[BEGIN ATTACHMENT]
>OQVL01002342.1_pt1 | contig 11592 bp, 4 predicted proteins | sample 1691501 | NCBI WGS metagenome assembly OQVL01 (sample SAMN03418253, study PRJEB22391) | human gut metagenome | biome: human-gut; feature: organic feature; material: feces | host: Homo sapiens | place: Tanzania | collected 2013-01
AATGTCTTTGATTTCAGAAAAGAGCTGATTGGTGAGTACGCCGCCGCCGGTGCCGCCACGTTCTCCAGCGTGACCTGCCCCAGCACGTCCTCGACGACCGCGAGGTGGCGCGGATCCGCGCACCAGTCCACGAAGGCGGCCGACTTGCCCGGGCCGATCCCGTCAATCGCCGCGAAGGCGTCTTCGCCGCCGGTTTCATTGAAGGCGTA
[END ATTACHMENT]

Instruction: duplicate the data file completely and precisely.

>OQVL01002342.1_pt1 | contig 11592 bp, 4 predicted proteins | sample 1691501 | NCBI WGS metagenome assembly OQVL01 (sample SAMN03418253, study PRJEB22391) | human gut metagenome | biome: human-gut; feature: organic feature; material: feces | host: Homo sapiens | place: Tanzania | collected 2013-01
AATGTCTTTGATTTCAGAAAAGAGCTGATTGGTGAGTACGCCGCCGCCGGTGCCGCCACGTTCTCCAGCGTGACCTGCCCCAGCACGTCCTCGACGACCGCGAGGTGGCGCGGATCCGCGCACCAGTCCACGAAGGCGGCCGACTTGCCCGGGCCGATCCCGTCAATCGCCGCGAAGGCGTCTTCGCCGCCGGTTTCATTGAAGGCGTA